When and how people flee Mosul depends on the duration and intensity of the military operation, and how the military facilitates safe passage from areas under ISIS control, Robinson says.

Messaging from the Iraqi government to civilians inside Mosul and other ISIS-controlled areas has been mixed on whether to flee from ISIS or stay put. Leaflets air-dropped over Nineveh province in the past months urge civilians to stay away from ISIS positions. In a densely populated place like Mosul, this may be difficult to do while remaining in the city.

But exiled mayor of Mosul, Hussein Ali Hachem, is telling civilians to stay in their homes regardless of the proximity of fighting. “People will stay put, for three, four months, even if there are no services,” he said last month during a visit to the recently recaptured town of Qayyarah.

One resident of Qayyarah, 18-year-old Idris Mohamed, explained why he stayed at home during the Iraqi forces’ operation to retake the city in August. “We stayed inside once the fighting started,” he said. “Security forces told us on the television to remain inside.”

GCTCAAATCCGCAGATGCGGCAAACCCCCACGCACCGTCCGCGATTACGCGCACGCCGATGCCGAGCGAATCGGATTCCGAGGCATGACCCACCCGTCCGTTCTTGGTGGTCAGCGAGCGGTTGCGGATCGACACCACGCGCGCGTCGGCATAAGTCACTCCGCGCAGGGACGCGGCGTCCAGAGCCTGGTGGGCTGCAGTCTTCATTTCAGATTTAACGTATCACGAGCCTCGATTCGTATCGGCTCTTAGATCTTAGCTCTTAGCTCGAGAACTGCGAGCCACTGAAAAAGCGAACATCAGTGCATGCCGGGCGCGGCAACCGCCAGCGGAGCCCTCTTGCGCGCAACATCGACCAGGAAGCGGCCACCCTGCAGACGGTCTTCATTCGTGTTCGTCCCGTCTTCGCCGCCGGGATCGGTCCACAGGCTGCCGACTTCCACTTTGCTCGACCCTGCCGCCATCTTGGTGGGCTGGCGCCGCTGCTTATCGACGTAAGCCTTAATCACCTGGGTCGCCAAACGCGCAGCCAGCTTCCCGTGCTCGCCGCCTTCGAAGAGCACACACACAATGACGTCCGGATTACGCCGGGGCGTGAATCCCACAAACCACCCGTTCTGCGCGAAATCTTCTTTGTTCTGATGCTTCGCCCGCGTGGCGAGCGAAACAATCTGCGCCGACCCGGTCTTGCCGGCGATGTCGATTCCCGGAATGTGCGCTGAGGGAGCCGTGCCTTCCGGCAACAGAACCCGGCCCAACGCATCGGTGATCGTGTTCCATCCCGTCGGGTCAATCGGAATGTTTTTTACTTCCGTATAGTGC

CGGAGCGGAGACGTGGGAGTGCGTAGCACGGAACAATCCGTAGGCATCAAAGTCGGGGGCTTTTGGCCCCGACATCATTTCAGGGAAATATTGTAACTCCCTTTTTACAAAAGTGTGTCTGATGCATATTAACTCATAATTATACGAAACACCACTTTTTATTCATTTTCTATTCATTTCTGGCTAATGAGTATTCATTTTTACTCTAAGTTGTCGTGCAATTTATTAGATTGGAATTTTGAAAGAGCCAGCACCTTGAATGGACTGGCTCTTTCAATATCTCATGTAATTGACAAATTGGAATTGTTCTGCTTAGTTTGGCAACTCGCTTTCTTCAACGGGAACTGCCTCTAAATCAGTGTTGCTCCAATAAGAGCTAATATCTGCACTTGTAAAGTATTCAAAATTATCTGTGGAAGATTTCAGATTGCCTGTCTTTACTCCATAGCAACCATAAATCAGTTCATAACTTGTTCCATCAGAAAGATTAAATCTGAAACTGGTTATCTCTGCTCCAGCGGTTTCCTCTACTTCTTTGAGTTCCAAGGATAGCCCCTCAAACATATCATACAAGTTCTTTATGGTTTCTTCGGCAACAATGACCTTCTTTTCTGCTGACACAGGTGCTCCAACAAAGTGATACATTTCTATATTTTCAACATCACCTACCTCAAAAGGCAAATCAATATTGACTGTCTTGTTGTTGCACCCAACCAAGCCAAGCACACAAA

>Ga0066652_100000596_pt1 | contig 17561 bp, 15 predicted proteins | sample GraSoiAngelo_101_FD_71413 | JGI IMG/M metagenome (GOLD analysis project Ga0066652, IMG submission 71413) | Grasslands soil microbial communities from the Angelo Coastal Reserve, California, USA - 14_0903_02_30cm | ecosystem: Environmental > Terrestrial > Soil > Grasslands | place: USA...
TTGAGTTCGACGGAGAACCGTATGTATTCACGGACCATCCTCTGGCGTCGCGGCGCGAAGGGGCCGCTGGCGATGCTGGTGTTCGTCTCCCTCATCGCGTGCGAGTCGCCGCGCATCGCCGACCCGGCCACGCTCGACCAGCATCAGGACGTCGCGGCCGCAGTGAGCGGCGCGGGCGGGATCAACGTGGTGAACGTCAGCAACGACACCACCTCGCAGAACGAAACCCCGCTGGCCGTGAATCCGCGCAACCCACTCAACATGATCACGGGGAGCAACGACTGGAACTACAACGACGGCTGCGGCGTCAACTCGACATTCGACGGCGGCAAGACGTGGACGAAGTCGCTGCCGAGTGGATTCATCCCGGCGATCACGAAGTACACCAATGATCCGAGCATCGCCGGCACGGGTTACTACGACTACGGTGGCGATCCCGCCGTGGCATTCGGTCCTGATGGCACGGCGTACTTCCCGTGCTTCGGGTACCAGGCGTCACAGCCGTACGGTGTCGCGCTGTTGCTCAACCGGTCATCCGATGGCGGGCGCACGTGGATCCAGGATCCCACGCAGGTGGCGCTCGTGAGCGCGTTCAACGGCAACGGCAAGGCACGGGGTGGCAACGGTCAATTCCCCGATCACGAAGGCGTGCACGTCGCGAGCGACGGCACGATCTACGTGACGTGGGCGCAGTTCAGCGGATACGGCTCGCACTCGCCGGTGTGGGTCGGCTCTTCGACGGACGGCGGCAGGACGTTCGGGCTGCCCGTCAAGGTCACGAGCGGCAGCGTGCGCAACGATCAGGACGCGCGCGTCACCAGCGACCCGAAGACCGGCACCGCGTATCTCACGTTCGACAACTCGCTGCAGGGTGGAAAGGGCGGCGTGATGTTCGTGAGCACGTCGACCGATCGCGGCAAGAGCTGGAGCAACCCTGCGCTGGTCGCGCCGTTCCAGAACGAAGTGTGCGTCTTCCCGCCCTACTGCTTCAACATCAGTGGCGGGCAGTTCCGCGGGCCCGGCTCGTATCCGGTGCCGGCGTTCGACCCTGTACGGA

Smoke rises as people flee their homes during clashes between Iraqi security forces and members of the Islamic State group fleeing Mosul, Iraq, Tuesday, Oct. 18, 2016. (AP)

Smoke rises as people flee their homes during clashes between Iraqi security forces and members of the Islamic State group fleeing Mosul, Iraq, Tuesday, Oct. 18, 2016. (AP)

Even if civilians want to flee, ISIS is preventing some from escaping. In the recently retaken town of Haj Ali last month, Wisem Shonet sat in a wheelchair in a temporary displacement camp, his shattered leg elevated. “Daesh caught me trying to flee,” the 25-year-old former police officer said of a failed escape attempt, using the Arabic term for ISIS. “Then they ran my leg over with a car as punishment.”

Recent reports out of Mosul suggest ISIS is shooting civilians who try and leave. “It’s going to be very, very hard for civilians to make the safety points to escape,” said Rasha al-Qeedi, a research fellow from Mosul at Al Mesbar Studies and Research Centre in Dubai.

“No one’s going to leave – if 1,000 manage to escape that’s very good.” The geography of the city – with easily guarded choke points – will enable the militants to prevent civilians from fleeing, she says.

Human Shields